Memorial Day is commonly referred to as the unofficial start of summer, and for those in the Southwest, it will bring temperatures that rival those of July.
Sunday set the stage for several sunny and sizzling hot days over portions of California, Nevada and Arizona through the first half of this week as the mercury rose well into the 90s across the region's interior.
Those planning on spending time in the outdoors for Memorial Day should take the proper steps to stay protected from the harmful rays of the sun.
Applying sun block and wearing lighter colored clothing are just two easy ways that you can stay protected when in the sun.
Drinking plenty of water is also important to ensure that you stay hydrated, especially if you are partaking in strenuous activities.
Unlike the heat wave that occurred over the region in the middle of May, areas closer to the coast are not expected to get quite as hot as those farther inland due to the influence from the Pacific Ocean.
However, cities such as Los Angeles, San Diego, San Jose and San Francisco are still expected to have temperatures 5 to 10 degrees above normal through at least Tuesday.
Each morning through the middle of the week is also expected to start off with areas of low clouds along the coast of California before giving way to sunshine.
Meanwhile, many areas across the region's interior could climb above the 100-degree mark on Monday, Tuesday and Wednesday.
This includes cities such as Phoenix; Las Vegas; and Fresno and Palm Springs, California.
Death Valley may even touch 115 degrees which would make it the highest temperature recorded there since mid-September.
Looking ahead towards the latter part of the week, the heat is expected to ease, but still remain a few degrees above normal.
Dry weather will also persist through much of week with the only chance of precipitation coming on Friday over the mountains of Arizona.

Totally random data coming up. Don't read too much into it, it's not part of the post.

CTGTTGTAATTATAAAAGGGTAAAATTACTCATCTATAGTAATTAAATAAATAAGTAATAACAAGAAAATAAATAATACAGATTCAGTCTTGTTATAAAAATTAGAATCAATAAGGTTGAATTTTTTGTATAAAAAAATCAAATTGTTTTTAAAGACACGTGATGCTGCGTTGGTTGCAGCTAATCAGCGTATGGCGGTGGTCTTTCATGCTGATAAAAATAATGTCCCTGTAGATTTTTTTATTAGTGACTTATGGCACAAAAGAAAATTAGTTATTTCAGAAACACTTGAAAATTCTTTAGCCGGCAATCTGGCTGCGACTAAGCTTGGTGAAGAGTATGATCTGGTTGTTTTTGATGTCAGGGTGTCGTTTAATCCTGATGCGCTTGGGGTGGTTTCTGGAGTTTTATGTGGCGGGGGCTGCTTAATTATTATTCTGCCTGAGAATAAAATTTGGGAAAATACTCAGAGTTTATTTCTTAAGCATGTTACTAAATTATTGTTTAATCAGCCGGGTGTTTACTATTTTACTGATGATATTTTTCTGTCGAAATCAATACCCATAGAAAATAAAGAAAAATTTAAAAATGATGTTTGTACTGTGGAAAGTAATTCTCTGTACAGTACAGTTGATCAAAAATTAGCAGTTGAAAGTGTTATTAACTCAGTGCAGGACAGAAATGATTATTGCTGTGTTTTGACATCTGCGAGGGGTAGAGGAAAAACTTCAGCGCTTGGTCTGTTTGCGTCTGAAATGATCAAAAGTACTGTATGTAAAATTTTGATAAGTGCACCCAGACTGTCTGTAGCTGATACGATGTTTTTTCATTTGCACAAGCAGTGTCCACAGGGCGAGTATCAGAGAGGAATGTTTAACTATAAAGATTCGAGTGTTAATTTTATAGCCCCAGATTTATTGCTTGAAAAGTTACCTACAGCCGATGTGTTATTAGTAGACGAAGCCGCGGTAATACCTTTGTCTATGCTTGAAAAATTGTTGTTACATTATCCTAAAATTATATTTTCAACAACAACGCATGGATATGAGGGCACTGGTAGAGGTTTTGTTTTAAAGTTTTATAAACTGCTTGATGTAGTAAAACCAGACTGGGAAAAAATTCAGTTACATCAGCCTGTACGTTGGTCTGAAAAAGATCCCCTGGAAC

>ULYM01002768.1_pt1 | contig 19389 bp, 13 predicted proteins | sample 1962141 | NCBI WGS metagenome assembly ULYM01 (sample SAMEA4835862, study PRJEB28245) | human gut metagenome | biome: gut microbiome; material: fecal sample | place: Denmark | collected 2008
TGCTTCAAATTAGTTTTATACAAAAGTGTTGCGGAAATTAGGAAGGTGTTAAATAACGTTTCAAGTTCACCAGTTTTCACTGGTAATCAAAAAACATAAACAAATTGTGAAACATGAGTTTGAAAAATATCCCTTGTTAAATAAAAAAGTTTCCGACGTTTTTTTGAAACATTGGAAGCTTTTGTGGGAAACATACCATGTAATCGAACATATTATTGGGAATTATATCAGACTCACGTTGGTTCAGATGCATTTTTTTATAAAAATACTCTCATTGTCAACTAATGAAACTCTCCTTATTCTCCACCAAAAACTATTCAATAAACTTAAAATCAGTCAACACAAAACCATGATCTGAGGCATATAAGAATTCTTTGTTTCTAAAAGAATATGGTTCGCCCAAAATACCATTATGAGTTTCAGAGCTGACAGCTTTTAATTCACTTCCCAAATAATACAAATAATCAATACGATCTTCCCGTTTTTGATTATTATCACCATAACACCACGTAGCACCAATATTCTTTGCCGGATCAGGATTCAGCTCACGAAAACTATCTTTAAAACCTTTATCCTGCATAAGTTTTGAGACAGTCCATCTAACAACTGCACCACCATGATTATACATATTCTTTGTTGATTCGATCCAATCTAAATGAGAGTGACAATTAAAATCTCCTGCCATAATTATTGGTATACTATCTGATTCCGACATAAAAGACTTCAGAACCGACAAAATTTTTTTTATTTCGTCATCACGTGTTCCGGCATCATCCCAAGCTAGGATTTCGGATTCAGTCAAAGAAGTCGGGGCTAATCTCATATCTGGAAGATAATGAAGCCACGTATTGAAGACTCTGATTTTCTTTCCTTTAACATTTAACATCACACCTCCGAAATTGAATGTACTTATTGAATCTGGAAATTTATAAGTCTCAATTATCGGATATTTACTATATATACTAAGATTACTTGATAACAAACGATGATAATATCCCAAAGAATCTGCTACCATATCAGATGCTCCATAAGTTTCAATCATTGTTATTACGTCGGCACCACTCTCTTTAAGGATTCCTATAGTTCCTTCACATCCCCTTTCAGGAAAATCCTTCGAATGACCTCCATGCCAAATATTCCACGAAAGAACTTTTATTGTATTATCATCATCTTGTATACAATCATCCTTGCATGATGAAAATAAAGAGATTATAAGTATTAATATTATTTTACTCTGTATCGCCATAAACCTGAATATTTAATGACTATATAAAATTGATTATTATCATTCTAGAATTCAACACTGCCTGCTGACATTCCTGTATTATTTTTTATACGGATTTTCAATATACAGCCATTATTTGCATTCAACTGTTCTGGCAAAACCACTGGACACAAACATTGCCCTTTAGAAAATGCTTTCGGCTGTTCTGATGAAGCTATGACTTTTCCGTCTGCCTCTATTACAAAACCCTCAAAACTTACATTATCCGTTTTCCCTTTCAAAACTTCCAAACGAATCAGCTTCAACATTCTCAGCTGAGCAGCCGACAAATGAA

A winter storm spreading a spreading a swath of snow and ice across the central U.S. will continue to impact travel through Saturday night before reaching the Northeast on Sunday.
As a large storm rolls out of the Plains and Midwest, a swath of snow, ice and travel disruptions will extend into the Northeast for the start of March.
Yet another winter storm will take aim at the Northeast and Midwest next week with widespread ice and flooding concerns.
A multi-vehicle pileup on Interstate 44 near Rolla, Missouri, left at least 11 people injured, Missouri authorities said. The major winter storm also contributed to numerous vehicle crashes across the region as it moved toward the mid-Atlantic and the Northeast.
While more storms are on the horizon to start March, the accompanying cold shots will be less extreme.
An end to winter storms targeting Harrisburg will not come with the conclusion of February.
Wellington, WA (1910)
Greatest avalanche disaster in U.S. history. Train swept from tracks at Wellington, killing 98 people.
Heavy wet snow, "worst since '88", crippled NYC, NJ (Congressional Limited). Reading of 24" at Asbury Park; NYC's lowest barometer 28.38"; 28.27" at New Haven; Complete disruption of electricity in New Jersey.
Raleigh, NC (1927)
(1st-2nd) 17.8" of snow -- all-time biggest snowstorm and 24-hour record.